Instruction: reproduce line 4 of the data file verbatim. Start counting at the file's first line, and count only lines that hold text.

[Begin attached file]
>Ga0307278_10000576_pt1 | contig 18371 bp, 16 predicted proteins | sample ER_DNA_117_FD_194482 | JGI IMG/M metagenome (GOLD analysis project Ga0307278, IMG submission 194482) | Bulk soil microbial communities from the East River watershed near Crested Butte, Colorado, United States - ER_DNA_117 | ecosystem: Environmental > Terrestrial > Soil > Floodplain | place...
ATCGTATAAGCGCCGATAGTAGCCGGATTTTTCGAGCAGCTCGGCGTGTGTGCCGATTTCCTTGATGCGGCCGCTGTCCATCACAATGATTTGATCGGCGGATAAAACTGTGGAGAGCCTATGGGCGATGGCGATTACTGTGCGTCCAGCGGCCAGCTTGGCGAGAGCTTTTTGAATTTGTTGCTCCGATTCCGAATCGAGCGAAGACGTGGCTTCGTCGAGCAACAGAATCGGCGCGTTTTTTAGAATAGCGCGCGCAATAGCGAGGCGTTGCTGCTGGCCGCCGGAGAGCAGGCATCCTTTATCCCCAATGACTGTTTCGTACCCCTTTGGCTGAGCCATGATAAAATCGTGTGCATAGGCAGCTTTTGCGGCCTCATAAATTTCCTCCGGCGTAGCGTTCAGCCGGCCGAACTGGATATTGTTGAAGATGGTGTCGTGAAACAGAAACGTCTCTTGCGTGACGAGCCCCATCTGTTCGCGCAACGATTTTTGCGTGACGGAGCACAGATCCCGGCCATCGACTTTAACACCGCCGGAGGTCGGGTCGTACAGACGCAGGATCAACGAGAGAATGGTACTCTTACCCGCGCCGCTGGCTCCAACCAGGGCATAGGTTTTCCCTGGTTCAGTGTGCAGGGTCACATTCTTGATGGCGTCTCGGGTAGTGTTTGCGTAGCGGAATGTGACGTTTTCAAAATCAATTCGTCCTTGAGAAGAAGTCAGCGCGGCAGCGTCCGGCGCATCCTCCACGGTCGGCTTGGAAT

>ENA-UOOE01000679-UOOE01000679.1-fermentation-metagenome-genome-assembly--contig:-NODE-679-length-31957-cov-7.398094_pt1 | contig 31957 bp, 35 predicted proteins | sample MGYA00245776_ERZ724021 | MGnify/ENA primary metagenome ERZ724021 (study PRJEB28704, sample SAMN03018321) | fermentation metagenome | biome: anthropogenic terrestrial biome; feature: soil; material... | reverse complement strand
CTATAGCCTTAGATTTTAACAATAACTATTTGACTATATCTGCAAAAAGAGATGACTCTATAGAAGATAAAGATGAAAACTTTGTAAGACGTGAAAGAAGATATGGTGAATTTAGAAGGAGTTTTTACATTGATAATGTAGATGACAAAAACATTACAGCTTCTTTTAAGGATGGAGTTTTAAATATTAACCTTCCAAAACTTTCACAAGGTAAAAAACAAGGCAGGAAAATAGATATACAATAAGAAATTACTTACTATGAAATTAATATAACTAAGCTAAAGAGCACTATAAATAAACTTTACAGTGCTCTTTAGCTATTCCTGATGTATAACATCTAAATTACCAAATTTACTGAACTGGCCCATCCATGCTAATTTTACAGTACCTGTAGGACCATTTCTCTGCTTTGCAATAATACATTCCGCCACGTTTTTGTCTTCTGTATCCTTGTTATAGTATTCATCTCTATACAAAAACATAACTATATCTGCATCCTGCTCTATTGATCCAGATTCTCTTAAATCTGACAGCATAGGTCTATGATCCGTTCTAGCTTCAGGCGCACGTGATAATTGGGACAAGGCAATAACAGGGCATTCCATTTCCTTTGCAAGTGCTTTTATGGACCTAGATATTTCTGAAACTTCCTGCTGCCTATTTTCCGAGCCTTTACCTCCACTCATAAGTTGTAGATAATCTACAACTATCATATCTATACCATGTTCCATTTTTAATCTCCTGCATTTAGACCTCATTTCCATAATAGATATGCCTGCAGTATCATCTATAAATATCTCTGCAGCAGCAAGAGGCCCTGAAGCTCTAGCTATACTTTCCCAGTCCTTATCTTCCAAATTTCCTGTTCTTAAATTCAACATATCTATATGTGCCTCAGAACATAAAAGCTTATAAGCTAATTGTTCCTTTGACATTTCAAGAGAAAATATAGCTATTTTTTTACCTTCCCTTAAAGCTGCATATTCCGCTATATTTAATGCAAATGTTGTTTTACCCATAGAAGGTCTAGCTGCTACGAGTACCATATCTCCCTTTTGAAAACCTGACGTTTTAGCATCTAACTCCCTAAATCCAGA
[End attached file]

CTATAGCCTTAGATTTTAACAATAACTATTTGACTATATCTGCAAAAAGAGATGACTCTATAGAAGATAAAGATGAAAACTTTGTAAGACGTGAAAGAAGATATGGTGAATTTAGAAGGAGTTTTTACATTGATAATGTAGATGACAAAAACATTACAGCTTCTTTTAAGGATGGAGTTTTAAATATTAACCTTCCAAAACTTTCACAAGGTAAAAAACAAGGCAGGAAAATAGATATACAATAAGAAATTACTTACTATGAAATTAATATAACTAAGCTAAAGAGCACTATAAATAAACTTTACAGTGCTCTTTAGCTATTCCTGATGTATAACATCTAAATTACCAAATTTACTGAACTGGCCCATCCATGCTAATTTTACAGTACCTGTAGGACCATTTCTCTGCTTTGCAATAATACATTCCGCCACGTTTTTGTCTTCTGTATCCTTGTTATAGTATTCATCTCTATACAAAAACATAACTATATCTGCATCCTGCTCTATTGATCCAGATTCTCTTAAATCTGACAGCATAGGTCTATGATCCGTTCTAGCTTCAGGCGCACGTGATAATTGGGACAAGGCAATAACAGGGCATTCCATTTCCTTTGCAAGTGCTTTTATGGACCTAGATATTTCTGAAACTTCCTGCTGCCTATTTTCCGAGCCTTTACCTCCACTCATAAGTTGTAGATAATCTACAACTATCATATCTATACCATGTTCCATTTTTAATCTCCTGCATTTAGACCTCATTTCCATAATAGATATGCCTGCAGTATCATCTATAAATATCTCTGCAGCAGCAAGAGGCCCTGAAGCTCTAGCTATACTTTCCCAGTCCTTATCTTCCAAATTTCCTGTTCTTAAATTCAACATATCTATATGTGCCTCAGAACATAAAAGCTTATAAGCTAATTGTTCCTTTGACATTTCAAGAGAAAATATAGCTATTTTTTTACCTTCCCTTAAAGCTGCATATTCCGCTATATTTAATGCAAATGTTGTTTTACCCATAGAAGGTCTAGCTGCTACGAGTACCATATCTCCCTTTTGAAAACCTGACGTTTTAGCATCTAACTCCCTAAATCCAGA